Use this URL to cite or link to this record in EThOS: https://ethos.bl.uk/OrderDetails.do?uin=uk.bl.ethos.738683
Title: How observational material might be used in a collaborative consultation with teachers to further their understanding of their pupils
Author: Wedd, Anne Marie
ISNI:       0000 0004 7231 9264
Awarding Body: University of East London
Current Institution: University of East London
Date of Award: 2017
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Abstract:
The project was a feasibility study into the usefulness of a collaborative consideration of observational material in an early years special education provision. Children were referred, often for only two terms before returning to their mainstream schools where there was an expectation that the concerns would have been improved or resolved. A Child Psychotherapist observed the classes from behind a screen. These were filmed and then written up later in the tradition of Tavistock young child observation. This material was discussed with the teachers in an exploratory session and then a month later there was a review of this process to see if it had been helpful to the teacher’s thinking about the children. The whole process was repeated to allow for some learning from the first phase to be carried forward. A secondary aim of the study was to explore the aspects of the teacher-pupil relationship that promote learning. This study encompasses the use of observation and video along with consultation in schools to assist work with teachers in early years settings. The themes drawn from the data revealed a passive and active interaction between conscious and unconscious processes as they occurred in the classroom as well as in the discussion of the observations. These themes describe the progression of learning as it was observed. There emerged a preference among the teachers for the filmed material which yielded a rich data set. It highlighted the importance of the relationship between teacher and child and the extent of the non-verbal nature of this communication. The written observations worked as a foil to the acceptability of video and provoked discussion in post observation sessions. Whilst technically and ethically demanding the use of video here revealed an increasing desire and orientation toward visual media and its application in work with vulnerable children.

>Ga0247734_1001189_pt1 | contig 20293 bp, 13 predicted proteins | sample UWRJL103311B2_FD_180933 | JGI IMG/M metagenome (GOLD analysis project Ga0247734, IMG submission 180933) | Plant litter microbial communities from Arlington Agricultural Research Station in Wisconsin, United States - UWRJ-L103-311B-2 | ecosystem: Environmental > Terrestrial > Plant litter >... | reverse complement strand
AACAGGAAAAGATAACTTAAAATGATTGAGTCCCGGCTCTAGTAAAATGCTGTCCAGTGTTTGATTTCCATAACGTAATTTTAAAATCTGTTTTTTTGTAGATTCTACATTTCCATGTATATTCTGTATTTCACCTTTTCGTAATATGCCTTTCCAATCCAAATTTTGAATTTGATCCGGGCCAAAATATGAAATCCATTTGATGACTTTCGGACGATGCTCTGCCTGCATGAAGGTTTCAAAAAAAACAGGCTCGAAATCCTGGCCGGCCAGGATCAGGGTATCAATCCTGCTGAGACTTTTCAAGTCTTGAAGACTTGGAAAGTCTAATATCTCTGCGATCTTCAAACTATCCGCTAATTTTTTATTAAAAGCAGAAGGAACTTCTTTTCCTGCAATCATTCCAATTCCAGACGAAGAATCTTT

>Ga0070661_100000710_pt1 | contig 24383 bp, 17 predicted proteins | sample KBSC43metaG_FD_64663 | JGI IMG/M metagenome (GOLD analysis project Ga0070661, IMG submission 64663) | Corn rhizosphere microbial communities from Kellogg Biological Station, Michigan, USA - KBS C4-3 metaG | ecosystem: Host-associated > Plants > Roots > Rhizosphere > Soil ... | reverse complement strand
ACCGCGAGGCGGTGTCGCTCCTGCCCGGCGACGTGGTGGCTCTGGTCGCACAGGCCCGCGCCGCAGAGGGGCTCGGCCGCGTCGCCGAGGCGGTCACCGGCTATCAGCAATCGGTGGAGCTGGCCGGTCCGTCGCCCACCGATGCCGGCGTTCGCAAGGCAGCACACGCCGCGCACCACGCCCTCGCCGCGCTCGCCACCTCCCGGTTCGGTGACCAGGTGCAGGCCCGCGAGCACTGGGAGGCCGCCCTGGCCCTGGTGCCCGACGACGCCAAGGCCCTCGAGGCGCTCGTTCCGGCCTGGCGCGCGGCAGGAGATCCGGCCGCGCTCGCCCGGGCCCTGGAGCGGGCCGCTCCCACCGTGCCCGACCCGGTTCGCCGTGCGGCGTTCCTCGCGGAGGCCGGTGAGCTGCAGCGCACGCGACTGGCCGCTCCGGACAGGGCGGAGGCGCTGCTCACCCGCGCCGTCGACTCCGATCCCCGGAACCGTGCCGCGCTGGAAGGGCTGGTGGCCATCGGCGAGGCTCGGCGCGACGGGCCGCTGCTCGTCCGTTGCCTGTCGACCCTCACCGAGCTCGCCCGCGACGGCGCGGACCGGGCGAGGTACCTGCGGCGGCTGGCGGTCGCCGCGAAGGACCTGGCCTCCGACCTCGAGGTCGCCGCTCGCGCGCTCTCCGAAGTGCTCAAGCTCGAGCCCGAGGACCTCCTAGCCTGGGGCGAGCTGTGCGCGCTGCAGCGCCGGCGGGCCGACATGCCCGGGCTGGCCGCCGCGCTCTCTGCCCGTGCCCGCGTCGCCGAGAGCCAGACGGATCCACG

Supervisor: Not available Sponsor: Not available
Qualification Name: Thesis (D.Prof.) Qualification Level: Doctoral
EThOS ID: uk.bl.ethos.738683  DOI:
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